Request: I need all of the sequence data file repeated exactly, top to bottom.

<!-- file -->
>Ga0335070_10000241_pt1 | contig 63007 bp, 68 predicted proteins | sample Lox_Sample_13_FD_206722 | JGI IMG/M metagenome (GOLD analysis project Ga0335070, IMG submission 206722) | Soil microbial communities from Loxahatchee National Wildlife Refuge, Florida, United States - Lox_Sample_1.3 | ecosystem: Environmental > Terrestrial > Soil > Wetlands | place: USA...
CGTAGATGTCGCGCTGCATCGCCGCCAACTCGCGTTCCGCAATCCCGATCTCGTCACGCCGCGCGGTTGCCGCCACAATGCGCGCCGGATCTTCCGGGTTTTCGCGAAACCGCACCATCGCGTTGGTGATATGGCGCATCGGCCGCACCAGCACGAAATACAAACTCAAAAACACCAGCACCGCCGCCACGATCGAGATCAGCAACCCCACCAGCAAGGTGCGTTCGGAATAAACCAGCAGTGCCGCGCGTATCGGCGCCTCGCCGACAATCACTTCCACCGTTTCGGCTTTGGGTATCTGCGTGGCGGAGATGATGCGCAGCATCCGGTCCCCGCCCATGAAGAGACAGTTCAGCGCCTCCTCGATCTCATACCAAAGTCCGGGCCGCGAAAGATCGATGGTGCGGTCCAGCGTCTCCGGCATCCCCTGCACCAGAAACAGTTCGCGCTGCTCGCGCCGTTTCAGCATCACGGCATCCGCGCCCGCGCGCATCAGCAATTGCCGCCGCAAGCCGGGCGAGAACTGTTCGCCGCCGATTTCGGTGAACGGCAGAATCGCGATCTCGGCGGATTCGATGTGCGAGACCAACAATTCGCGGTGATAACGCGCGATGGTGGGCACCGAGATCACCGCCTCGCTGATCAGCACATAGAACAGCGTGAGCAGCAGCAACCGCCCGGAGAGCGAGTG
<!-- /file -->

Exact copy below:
>Ga0335070_10000241_pt1 | contig 63007 bp, 68 predicted proteins | sample Lox_Sample_13_FD_206722 | JGI IMG/M metagenome (GOLD analysis project Ga0335070, IMG submission 206722) | Soil microbial communities from Loxahatchee National Wildlife Refuge, Florida, United States - Lox_Sample_1.3 | ecosystem: Environmental > Terrestrial > Soil > Wetlands | place: USA...
CGTAGATGTCGCGCTGCATCGCCGCCAACTCGCGTTCCGCAATCCCGATCTCGTCACGCCGCGCGGTTGCCGCCACAATGCGCGCCGGATCTTCCGGGTTTTCGCGAAACCGCACCATCGCGTTGGTGATATGGCGCATCGGCCGCACCAGCACGAAATACAAACTCAAAAACACCAGCACCGCCGCCACGATCGAGATCAGCAACCCCACCAGCAAGGTGCGTTCGGAATAAACCAGCAGTGCCGCGCGTATCGGCGCCTCGCCGACAATCACTTCCACCGTTTCGGCTTTGGGTATCTGCGTGGCGGAGATGATGCGCAGCATCCGGTCCCCGCCCATGAAGAGACAGTTCAGCGCCTCCTCGATCTCATACCAAAGTCCGGGCCGCGAAAGATCGATGGTGCGGTCCAGCGTCTCCGGCATCCCCTGCACCAGAAACAGTTCGCGCTGCTCGCGCCGTTTCAGCATCACGGCATCCGCGCCCGCGCGCATCAGCAATTGCCGCCGCAAGCCGGGCGAGAACTGTTCGCCGCCGATTTCGGTGAACGGCAGAATCGCGATCTCGGCGGATTCGATGTGCGAGACCAACAATTCGCGGTGATAACGCGCGATGGTGGGCACCGAGATCACCGCCTCGCTGATCAGCACATAGAACAGCGTGAGCAGCAGCAACCGCCCGGAGAGCGAGTG